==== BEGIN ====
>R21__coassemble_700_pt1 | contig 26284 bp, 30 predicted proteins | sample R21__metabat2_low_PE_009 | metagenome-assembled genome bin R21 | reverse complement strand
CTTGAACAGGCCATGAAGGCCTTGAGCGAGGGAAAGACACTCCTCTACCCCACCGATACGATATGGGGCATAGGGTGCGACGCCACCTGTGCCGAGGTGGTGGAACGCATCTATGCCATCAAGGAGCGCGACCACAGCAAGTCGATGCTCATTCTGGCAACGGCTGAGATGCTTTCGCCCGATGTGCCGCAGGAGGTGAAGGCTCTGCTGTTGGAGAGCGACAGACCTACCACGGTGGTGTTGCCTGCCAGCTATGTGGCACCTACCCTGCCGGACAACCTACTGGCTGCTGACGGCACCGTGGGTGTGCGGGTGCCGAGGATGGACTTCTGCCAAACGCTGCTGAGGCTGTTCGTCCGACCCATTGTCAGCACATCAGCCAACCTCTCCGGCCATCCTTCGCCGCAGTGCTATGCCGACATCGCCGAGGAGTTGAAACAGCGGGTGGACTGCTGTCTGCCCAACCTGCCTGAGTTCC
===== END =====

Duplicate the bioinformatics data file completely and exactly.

>R21__coassemble_700_pt1 | contig 26284 bp, 30 predicted proteins | sample R21__metabat2_low_PE_009 | metagenome-assembled genome bin R21 | reverse complement strand
CTTGAACAGGCCATGAAGGCCTTGAGCGAGGGAAAGACACTCCTCTACCCCACCGATACGATATGGGGCATAGGGTGCGACGCCACCTGTGCCGAGGTGGTGGAACGCATCTATGCCATCAAGGAGCGCGACCACAGCAAGTCGATGCTCATTCTGGCAACGGCTGAGATGCTTTCGCCCGATGTGCCGCAGGAGGTGAAGGCTCTGCTGTTGGAGAGCGACAGACCTACCACGGTGGTGTTGCCTGCCAGCTATGTGGCACCTACCCTGCCGGACAACCTACTGGCTGCTGACGGCACCGTGGGTGTGCGGGTGCCGAGGATGGACTTCTGCCAAACGCTGCTGAGGCTGTTCGTCCGACCCATTGTCAGCACATCAGCCAACCTCTCCGGCCATCCTTCGCCGCAGTGCTATGCCGACATCGCCGAGGAGTTGAAACAGCGGGTGGACTGCTGTCTGCCCAACCTGCCTGAGTTCC